Short-sellers and hedge funds may be shadowy, but sometimes they are the smartest guys in the room. They've done their homework, and they're willing to bet their capital against the crowd -- an investing strategy that can be as lucrative as it is contrarian.

On Motley Fool CAPS, we also have investors who find the chinks in a company's armor and correctly call its fall. Our "Underdogs" have earned 100 or more CAPS points by correctly predicting that one or more stocks would underperform the market. However, we're going to focus on the stocks these top members expect will outperform the market. If these CAPS investors have scored big by correctly predicting which stocks will fail, it may be worth our while to see which others they think will succeed.

Underdog

Member Rating

Company

CAPS Rating (out of 5)

Krassotti 95.73 Hasbro (NYSE: HAS) *****
cvdynasty 99.59 SemiLEDS (Nasdaq: LEDS) ****
AirForceFool 99.91 Trident Microsystems (Nasdaq: TRID) ****

Not every short sale goes as planned, making shorting a risky proposition. Stock prices can be irrational longer than you have money to stay in the game. So don't use this as a list of stocks to sell or buy -- just the launching pad for further research.

Underdogs still wag their tails
The market had a freak-out moment there last week when Hasbro said its fourth-quarter sales were going to be a disappointment and it no longer thought it would report revenue growth for the year. The stock opened almost 5% lower.

That followed LeapFrog Entertainment slashing earnings estimates, and suddenly everyone was running for the exits. Mattel (NYSE: MAT) shareholders might want to consider the toymaker's upcoming results, too.

But as anyone who has followed Hasbro should know, last year's fourth quarter included some big box-office movies in its results: Transformers 2, Wolverine, and G.I. Joe. This year, Hasbro had nothing. Moreover, with the launch of its new TV channel The Hub in October, management had said it the bulk of its spending to support the launch would occur in the fourth quarter.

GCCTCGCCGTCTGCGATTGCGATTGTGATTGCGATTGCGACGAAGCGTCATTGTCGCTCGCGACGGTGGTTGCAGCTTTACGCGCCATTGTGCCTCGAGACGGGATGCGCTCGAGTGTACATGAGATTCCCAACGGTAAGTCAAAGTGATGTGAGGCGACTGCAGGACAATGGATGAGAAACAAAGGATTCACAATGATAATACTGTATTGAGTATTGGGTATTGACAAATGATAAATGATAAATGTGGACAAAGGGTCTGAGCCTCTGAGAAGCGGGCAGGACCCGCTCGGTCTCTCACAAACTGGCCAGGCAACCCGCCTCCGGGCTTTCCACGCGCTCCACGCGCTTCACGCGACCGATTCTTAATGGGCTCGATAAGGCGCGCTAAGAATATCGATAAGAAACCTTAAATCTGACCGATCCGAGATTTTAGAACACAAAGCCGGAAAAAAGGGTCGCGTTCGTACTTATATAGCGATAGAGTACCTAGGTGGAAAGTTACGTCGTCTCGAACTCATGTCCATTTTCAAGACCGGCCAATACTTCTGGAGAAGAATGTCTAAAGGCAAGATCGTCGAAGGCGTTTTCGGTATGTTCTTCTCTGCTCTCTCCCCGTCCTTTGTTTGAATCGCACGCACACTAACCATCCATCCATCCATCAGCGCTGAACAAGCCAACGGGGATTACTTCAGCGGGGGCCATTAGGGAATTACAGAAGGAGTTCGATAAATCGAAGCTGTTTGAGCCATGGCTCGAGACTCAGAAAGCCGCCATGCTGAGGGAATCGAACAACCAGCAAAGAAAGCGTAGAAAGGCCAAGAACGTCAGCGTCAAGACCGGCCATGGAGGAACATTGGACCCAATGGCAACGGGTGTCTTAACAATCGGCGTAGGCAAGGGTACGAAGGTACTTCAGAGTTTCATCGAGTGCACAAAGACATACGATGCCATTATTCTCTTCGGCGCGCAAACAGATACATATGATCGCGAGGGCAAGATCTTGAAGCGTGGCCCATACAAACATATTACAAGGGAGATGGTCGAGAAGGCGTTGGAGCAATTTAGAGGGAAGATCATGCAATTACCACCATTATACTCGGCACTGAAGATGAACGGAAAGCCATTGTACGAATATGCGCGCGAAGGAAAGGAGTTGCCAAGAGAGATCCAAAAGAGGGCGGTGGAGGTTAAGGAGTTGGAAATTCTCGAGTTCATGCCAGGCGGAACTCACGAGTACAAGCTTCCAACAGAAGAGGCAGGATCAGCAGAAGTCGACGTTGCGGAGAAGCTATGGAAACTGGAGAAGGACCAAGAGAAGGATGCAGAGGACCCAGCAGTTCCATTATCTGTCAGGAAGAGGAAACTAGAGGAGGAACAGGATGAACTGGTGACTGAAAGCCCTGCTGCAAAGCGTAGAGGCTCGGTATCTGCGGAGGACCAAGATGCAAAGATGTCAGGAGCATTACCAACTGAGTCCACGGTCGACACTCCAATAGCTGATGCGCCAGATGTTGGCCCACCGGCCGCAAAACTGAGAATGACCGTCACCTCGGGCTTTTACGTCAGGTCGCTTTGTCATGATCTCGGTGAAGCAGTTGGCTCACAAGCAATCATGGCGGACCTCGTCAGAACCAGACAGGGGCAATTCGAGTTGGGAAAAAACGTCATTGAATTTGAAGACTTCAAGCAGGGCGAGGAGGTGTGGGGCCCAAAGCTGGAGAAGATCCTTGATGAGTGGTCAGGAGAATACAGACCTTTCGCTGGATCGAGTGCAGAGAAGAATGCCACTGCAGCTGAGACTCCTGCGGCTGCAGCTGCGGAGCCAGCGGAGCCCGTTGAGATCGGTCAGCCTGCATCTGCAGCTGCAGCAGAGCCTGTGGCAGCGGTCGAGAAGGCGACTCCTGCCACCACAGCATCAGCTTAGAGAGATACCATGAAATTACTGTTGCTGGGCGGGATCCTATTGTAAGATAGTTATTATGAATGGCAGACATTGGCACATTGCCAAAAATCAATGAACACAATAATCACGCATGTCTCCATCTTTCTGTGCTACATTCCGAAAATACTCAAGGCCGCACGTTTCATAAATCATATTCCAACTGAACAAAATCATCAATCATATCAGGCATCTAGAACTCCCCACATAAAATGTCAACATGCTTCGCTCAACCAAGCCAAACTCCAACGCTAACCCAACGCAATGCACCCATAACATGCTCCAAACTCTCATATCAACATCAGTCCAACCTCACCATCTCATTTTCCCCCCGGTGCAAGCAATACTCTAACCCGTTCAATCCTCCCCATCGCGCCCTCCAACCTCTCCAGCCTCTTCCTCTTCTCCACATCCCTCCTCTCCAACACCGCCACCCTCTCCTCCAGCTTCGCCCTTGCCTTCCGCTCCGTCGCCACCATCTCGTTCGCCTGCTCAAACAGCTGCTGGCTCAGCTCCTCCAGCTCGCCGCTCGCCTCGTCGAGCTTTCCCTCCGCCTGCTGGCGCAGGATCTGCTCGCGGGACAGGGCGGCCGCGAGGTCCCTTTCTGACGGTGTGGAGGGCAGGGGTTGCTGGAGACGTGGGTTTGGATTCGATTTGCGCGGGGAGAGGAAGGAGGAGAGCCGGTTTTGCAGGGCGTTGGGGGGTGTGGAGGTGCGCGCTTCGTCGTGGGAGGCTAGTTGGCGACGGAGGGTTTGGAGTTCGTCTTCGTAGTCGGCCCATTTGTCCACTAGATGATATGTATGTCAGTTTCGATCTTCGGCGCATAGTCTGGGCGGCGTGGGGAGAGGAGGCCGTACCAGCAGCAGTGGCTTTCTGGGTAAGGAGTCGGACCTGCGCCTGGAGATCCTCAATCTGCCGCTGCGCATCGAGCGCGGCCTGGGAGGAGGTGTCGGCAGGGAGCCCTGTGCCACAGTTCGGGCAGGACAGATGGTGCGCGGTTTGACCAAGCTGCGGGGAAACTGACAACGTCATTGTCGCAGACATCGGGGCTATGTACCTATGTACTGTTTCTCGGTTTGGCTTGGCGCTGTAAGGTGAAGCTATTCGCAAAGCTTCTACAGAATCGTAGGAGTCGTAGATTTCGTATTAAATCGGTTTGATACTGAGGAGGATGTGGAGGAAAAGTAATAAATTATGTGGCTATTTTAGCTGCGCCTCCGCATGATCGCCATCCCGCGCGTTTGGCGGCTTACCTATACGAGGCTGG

Obviously, management -- and most other retailers and analysts, for that matter -- was expecting a stronger holiday shopping season. We've since learned that the highly promotional November start pulled sales forward so that December ended up being anemic. With Christmas on Saturday followed by a Sunday blizzard in the Northeast, no one was spending any more money during a period that's just as critical a week as before the holidays.

Yet Hasbro has a couple of movies coming out, its TV channel will fully support those efforts, and toys aren't going to be any less popular tomorrow. Those are just the reasons CAPS member InvestorTheHaun expects Hasbro to outperform the market.

Good products, like the idea behind thehub.com and think their movie tie-ins in 2011 will be great news for the company. Since they've been coming down, now seems like the time to buy in.

Let us know what you think on the Hasbro CAPS page.

In the checkout line?
Welcome to the public markets, SemiLEDS. The maker of LED chips and components just went public last month, and its first earnings announcement caused its stock to plummet. Even though first-quarter profits soared to $3.8 million from just $400,000 last year, and revenues nearly doubled, its forecast for the second quarter was actually below what it did last year because of pricing pressures.